My opinion is that each country (or region) requires a different approach. For example, if my company were manufacturing clothing, China would be the place to be as you have cheap raw materials + local raw materials + cheap labor = profit + local demand. However, if you are manufacturing ___________, you have no local demand in China. For those items that have no local demand, I believe you really have to be careful in selecting where to locate an overseas plant. Too many companies fail in China because of this. They seem to forget the whole reason England (and others) tried to open China up (by force) to foreign firms was to sell to the Chinese.
Having said that, Vietnam is a good choice for a lot of companies. We work with two engineering firms based there. Is it true that Vietnam’s level of English is considerably higher than China’s?
I am really surprised other companies don’t have facilities here in KL [Kuala Lumpur]. Wages of workers in the manufacturing and service sectors in KL are very different from China. For these examples, I am using greater KL area. Outlying areas are much cheaper. Factory Workers in Malaysia make $160-$265 compared to $150-$300 in Shanghai. Hotel Waitresses (5 star) in Malaysia make $105-$215 compared to $40-$65 in Shanghai. Engineers in Malaysia make $215-$535 compared to $150-$375 in Shanghai. A 900 sq.foot condo in a new building in a KL suburb costs about $20,000 USD, with rent at about $530 per month. In Shanghai’s Baoshan District, you will pay around $30,000, but the rent would only be about $500 per month. Inside Shanghai’s ring road of Shanghai, the purchasing price goes way up, but rental costs top out at about $625.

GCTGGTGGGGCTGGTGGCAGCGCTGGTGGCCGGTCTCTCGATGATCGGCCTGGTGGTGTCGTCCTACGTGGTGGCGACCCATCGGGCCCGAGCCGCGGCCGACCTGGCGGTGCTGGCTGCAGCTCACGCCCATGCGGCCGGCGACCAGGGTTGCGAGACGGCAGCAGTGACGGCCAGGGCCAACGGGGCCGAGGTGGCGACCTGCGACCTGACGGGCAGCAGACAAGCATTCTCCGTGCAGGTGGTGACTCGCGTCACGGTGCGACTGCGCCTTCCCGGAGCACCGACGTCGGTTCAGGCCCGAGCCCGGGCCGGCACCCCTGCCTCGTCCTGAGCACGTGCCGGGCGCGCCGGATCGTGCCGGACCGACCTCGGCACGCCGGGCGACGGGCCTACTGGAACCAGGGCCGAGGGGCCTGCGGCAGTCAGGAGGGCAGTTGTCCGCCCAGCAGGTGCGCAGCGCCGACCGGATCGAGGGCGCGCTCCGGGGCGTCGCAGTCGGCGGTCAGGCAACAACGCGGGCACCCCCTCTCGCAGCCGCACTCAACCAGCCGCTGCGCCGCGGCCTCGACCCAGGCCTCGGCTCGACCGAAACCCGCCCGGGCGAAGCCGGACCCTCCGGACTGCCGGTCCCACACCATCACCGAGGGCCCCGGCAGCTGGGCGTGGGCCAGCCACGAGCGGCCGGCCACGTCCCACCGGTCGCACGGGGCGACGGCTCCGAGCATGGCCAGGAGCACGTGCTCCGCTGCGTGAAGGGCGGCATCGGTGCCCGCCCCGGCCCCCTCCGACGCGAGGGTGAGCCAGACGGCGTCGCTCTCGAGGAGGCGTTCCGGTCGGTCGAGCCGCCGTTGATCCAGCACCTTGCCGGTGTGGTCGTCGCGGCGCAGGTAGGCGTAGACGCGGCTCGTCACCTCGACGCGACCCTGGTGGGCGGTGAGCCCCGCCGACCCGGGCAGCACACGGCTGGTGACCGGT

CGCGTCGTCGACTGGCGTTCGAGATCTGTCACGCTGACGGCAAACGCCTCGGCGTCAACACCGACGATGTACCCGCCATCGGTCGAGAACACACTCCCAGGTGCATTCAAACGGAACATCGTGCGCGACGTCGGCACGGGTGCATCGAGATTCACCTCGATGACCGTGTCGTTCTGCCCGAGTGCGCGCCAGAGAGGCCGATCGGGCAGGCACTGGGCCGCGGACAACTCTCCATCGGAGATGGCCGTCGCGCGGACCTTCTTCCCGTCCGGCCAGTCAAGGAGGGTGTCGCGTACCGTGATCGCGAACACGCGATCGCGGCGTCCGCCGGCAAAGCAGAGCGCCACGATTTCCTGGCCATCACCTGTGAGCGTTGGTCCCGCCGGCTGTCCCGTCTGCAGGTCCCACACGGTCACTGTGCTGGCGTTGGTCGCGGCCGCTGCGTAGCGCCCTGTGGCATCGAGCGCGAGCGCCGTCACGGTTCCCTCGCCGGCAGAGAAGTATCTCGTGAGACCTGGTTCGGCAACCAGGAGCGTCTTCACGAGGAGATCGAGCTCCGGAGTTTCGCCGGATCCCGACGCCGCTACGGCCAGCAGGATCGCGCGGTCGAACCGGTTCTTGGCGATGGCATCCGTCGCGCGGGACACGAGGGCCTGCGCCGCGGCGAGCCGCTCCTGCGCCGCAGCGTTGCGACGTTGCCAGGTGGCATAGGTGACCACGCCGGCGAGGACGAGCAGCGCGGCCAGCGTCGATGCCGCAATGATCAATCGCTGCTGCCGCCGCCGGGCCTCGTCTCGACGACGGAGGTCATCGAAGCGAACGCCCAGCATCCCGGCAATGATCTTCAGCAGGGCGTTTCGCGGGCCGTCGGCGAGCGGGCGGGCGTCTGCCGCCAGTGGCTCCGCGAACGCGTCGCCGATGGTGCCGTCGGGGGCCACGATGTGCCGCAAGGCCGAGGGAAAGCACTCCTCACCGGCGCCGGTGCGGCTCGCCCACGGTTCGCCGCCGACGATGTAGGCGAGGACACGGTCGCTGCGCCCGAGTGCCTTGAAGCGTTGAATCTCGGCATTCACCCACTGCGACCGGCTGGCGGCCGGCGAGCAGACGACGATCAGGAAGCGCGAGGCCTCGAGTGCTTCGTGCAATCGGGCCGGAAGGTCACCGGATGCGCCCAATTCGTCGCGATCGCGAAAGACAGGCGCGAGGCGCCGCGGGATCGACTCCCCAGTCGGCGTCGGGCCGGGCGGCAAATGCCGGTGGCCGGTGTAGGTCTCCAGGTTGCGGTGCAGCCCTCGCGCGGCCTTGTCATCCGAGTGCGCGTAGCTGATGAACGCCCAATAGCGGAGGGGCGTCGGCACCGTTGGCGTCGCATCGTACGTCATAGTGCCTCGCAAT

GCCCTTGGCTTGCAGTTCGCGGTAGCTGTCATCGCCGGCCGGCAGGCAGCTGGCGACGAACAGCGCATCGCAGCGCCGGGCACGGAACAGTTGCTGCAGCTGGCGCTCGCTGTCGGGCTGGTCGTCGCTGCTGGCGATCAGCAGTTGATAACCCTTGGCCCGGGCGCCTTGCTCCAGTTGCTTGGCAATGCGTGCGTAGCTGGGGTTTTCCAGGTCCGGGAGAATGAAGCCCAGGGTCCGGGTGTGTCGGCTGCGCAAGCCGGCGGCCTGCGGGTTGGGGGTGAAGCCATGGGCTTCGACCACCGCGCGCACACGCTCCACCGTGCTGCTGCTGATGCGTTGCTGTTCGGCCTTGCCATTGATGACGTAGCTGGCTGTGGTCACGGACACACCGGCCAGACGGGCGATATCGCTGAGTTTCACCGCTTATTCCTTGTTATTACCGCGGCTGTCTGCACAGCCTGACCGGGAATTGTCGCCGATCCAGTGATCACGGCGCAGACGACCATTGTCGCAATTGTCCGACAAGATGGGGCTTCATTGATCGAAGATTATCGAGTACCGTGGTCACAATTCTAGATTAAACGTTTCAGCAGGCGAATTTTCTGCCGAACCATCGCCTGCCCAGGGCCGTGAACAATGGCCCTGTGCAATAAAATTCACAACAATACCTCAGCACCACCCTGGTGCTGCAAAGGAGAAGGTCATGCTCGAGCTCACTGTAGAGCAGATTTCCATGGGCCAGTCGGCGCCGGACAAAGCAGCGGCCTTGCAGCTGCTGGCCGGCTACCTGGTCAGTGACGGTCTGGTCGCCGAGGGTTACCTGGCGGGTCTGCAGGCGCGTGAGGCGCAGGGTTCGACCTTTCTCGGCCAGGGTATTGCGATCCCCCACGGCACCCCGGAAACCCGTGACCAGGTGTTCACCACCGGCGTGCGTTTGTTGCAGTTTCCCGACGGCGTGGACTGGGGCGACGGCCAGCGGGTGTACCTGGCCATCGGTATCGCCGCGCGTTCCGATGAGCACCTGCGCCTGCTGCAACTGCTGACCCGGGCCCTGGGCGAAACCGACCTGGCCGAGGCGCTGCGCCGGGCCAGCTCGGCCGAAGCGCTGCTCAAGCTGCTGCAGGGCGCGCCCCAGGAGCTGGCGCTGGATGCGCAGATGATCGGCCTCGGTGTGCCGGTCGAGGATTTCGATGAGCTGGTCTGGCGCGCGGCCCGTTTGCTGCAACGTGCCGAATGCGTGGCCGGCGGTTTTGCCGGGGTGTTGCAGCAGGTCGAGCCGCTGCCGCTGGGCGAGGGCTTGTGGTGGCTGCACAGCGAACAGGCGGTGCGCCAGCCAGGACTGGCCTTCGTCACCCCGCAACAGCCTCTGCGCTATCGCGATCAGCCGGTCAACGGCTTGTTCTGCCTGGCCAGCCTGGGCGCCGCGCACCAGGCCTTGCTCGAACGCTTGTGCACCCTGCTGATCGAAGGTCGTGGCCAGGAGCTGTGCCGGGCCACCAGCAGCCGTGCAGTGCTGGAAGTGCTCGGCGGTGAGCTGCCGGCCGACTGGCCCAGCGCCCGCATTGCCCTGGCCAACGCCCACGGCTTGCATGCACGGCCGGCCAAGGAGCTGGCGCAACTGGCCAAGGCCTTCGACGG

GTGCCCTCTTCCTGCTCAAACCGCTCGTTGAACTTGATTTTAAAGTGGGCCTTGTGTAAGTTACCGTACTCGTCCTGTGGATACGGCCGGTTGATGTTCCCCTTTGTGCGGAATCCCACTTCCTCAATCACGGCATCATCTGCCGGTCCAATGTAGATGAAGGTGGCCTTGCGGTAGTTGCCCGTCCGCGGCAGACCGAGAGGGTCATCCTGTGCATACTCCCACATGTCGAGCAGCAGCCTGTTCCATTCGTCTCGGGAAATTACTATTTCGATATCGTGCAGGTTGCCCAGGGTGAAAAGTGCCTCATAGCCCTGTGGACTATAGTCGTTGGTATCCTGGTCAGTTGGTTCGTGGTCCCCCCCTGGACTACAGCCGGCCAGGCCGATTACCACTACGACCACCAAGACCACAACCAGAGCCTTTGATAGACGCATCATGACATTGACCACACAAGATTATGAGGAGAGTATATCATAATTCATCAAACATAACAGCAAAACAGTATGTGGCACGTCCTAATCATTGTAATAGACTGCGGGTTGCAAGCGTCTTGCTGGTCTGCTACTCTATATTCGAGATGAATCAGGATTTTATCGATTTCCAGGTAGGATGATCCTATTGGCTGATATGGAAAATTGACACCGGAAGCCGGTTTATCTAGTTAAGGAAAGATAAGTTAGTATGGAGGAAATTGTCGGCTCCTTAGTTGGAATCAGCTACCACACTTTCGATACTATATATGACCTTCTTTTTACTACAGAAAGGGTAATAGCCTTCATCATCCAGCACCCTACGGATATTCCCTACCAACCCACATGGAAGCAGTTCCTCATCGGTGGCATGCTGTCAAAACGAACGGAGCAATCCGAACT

Living costs obviously vary from place to place, but I think too many foreign companies look at only workers’ salary+benefits in deciding to enter the China market, when there are so many other factors influencing costs. Also, many US consumer goods manufacturers use salary for determining whether or not to market their products or services in a particular country and decide against China because of this. Dan, let me ask you a question. The Motorola RAZR cellphone is not cheap. Which country has bought more? The US or China. How is it possible for a person who earns 400 RMB/month (approximately $50) to own a telephone costing 3000 RMB (approximately $375)? For the most part, China’s disposable income cannot be tied to officially listed salaries.